Check your prejudices

ballot box

People don’t vote for policies

In the UK a couple of elections back, the website Vote For Polices showed that when asked to chose their preferred policies without knowing which party’s policies they were, voters preferred the Green Party. The Conservatives fared badly.

vote for policies choices

For whom did they vote in the real world? Yep; the Conservatives, who should have been fourth choice.

Now it’s your turn

Here are two websites where you can check your actual preferences for the imminent New Zealand election. I think “I Side With” is the most realistic:

Please check them out. You will be surprised. For me, I Side With produced a more credible result than Vote Compass; they allow users more sensible fine-tuning of the alternatives. Even so, I was surprised to find that New Zealand First came high on my list.

That led me to check New Zealand First’s policies, and another surprise – despite Winston Peters’ devious, opportunistic, and waka-jumping ways – his party’s policies are, mostly, surprisingly sensible.

Not enough to encourage me to vote for him though.

Sorry Winnie.

Here is my result from “I Side With”

Some of my old friends will be horrified, but my swing to the left has been on-going since waking up to the total failure of neo-liberal policies.

Here are my results from “Vote Compass”

Mana’s position was a surprise too, but despite Hone Harawera’s radical activist past, his policies too are generally sensible. I’d like to see him make his peace with the Maori Party and avoid splitting their vote.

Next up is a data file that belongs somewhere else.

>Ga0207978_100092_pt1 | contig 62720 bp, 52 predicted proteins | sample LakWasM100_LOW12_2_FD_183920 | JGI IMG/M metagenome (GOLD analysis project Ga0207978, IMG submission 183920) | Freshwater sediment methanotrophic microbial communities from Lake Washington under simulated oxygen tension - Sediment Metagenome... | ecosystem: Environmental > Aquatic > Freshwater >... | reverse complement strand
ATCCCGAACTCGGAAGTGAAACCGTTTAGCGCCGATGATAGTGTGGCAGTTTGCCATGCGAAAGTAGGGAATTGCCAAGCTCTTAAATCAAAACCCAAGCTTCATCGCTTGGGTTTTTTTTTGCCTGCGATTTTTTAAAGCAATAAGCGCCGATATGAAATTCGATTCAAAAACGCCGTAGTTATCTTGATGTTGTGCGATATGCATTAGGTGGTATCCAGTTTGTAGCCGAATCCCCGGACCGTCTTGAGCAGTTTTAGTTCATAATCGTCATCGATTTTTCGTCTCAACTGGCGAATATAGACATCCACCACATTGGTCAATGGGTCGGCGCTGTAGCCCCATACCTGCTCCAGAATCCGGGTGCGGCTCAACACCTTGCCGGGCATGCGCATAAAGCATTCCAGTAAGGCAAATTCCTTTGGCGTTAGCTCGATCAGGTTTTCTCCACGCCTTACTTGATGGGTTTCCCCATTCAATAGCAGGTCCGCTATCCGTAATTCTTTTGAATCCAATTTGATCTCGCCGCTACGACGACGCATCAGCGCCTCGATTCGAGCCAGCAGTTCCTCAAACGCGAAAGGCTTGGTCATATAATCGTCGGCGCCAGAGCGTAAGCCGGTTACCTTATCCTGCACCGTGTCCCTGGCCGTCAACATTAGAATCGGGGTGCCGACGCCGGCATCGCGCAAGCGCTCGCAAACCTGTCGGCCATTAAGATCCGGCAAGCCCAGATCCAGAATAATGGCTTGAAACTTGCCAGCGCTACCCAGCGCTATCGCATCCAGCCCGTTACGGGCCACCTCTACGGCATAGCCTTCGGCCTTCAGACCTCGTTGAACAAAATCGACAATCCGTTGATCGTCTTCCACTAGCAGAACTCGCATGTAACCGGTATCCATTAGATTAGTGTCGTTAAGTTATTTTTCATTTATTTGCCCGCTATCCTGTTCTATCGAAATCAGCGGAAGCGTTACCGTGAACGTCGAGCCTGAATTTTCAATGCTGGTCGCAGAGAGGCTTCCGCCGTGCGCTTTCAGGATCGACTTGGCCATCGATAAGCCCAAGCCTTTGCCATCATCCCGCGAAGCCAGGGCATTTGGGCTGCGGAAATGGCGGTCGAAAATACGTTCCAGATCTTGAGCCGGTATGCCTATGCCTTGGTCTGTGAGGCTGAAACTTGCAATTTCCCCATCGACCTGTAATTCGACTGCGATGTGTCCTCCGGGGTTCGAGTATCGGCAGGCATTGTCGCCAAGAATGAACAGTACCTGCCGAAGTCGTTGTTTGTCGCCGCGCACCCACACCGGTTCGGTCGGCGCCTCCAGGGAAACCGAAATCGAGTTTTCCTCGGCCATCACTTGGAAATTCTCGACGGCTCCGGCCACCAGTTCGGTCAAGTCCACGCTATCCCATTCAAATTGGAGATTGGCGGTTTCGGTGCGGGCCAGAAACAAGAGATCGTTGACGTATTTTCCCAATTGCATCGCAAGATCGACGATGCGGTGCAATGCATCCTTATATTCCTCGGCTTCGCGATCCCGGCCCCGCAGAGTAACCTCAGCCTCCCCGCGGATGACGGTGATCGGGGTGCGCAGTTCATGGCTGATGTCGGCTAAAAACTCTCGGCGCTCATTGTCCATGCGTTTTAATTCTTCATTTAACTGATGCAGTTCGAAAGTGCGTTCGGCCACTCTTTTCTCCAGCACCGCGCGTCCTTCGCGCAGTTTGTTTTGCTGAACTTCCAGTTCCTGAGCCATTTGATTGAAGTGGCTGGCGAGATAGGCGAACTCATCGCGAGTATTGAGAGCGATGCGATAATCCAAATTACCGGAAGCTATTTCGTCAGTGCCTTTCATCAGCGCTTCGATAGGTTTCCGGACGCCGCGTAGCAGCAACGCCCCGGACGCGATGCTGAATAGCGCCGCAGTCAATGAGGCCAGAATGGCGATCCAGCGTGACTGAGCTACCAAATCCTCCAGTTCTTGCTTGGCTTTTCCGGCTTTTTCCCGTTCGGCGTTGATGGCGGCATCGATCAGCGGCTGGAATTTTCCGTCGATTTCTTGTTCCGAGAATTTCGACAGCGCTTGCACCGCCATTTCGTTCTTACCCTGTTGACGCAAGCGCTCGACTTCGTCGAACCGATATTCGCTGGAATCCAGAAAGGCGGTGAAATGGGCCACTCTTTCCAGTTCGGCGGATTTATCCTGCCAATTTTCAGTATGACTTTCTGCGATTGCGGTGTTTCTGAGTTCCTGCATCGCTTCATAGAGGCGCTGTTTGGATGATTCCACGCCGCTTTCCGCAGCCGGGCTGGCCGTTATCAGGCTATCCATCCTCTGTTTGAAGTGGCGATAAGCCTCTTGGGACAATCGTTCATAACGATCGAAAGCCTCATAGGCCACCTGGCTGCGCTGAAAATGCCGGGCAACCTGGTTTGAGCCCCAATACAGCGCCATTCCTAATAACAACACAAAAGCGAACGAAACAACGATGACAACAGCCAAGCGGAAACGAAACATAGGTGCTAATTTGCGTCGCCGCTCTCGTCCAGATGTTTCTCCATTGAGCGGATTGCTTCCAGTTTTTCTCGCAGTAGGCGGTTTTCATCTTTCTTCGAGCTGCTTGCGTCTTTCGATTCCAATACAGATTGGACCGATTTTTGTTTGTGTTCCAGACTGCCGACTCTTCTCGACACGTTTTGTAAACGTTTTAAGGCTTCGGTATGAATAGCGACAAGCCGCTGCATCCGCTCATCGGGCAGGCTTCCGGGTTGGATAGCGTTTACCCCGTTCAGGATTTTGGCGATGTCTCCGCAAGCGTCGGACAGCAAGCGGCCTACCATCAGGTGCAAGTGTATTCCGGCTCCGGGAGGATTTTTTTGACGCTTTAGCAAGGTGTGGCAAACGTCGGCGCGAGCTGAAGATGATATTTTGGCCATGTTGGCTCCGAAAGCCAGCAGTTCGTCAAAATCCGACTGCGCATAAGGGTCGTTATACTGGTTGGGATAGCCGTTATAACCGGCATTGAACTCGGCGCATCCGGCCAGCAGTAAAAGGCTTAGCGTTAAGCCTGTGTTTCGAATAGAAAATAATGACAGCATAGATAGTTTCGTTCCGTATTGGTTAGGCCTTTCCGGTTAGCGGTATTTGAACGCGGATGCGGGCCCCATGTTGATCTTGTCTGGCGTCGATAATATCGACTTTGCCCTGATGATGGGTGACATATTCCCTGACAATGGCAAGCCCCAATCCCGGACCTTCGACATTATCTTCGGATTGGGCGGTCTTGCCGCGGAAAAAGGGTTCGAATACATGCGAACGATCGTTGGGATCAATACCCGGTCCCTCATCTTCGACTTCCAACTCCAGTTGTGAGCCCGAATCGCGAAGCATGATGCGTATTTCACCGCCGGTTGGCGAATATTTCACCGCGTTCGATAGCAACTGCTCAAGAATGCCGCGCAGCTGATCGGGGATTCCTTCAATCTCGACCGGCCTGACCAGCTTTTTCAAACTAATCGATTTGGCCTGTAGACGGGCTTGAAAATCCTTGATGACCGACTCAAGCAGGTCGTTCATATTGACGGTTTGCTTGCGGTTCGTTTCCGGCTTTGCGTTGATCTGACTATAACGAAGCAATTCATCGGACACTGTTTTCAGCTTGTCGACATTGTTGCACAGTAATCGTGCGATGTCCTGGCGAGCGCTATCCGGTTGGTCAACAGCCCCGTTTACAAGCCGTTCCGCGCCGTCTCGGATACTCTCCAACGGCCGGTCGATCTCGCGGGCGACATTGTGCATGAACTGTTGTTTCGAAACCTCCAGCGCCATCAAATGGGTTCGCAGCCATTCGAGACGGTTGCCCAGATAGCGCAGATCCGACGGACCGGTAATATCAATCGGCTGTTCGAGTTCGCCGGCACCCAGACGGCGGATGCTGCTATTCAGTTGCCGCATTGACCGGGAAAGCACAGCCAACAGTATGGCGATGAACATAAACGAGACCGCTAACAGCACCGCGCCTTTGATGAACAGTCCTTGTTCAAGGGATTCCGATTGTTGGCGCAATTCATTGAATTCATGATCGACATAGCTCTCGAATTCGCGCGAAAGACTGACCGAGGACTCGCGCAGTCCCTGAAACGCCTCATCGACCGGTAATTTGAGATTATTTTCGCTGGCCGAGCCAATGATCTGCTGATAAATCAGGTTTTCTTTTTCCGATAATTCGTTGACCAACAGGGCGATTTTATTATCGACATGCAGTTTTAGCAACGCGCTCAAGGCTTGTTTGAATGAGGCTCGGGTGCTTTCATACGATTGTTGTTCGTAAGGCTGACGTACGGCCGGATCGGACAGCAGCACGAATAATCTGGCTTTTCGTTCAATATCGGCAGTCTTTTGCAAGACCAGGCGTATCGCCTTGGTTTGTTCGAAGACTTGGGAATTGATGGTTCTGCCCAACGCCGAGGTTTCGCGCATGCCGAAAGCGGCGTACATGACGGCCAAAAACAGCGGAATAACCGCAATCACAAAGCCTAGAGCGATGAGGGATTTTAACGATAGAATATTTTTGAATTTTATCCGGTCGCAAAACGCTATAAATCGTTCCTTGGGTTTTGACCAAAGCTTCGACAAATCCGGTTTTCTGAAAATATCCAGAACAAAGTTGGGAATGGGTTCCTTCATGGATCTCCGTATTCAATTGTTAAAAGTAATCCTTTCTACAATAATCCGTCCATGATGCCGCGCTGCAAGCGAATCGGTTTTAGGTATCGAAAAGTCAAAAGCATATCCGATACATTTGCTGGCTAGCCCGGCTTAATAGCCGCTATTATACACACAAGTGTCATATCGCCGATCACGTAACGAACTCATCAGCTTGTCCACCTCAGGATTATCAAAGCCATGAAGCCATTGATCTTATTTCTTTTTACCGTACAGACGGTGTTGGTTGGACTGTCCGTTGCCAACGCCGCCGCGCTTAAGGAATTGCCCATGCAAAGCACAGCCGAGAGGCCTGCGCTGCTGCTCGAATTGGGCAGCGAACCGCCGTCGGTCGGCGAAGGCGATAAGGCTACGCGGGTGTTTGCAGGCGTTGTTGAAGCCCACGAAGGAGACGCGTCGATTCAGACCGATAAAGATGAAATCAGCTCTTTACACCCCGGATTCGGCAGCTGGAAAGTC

A dearth of decency

Keep calm and avoid selfish peopleWhat is it with people?

A while back I gave one of my favourite places, Whanganui’s Red Eye Café, a miss because some inconsiderate idiot had parked precisely dead centre between two car parks taking up both and leaving no space for my little Freelander. I headed down the road for Oggie’s Café instead.

On the way I passed a man pushing a beat up van in the opposite direction. I stopped a hundred metres up the road and walked back to lend a hand. “May I help?” said I.

He looked at me dead-faced and said “No.”

Nothing more. No thank you; it’s OK; or kiss my backside. Just a flat expressionless “No.”

“You’re welcome.” I said, and trudged back up the road in a less enthusiatic frame of mind.

Perhaps for the first time in human history, the Good Old Days really did have something going for them. No wonder we have selfish and venal politicians and up-themselves media celebrities. The ubiquitous screen is corroding our ability to communicate and relate to people face-to-face; and it’s giving us Sarah Palin, Donald Trump, and the Kardashians.

The incidents I talked about above are becoming common. It’s going to get worse. From the cradle we’re encouraging our children to sink into the digital world, more and more they’re communicating electronically and learning how to behave from mainly toxic and obnoxious media.

There will be unhappy consequences.

ignorance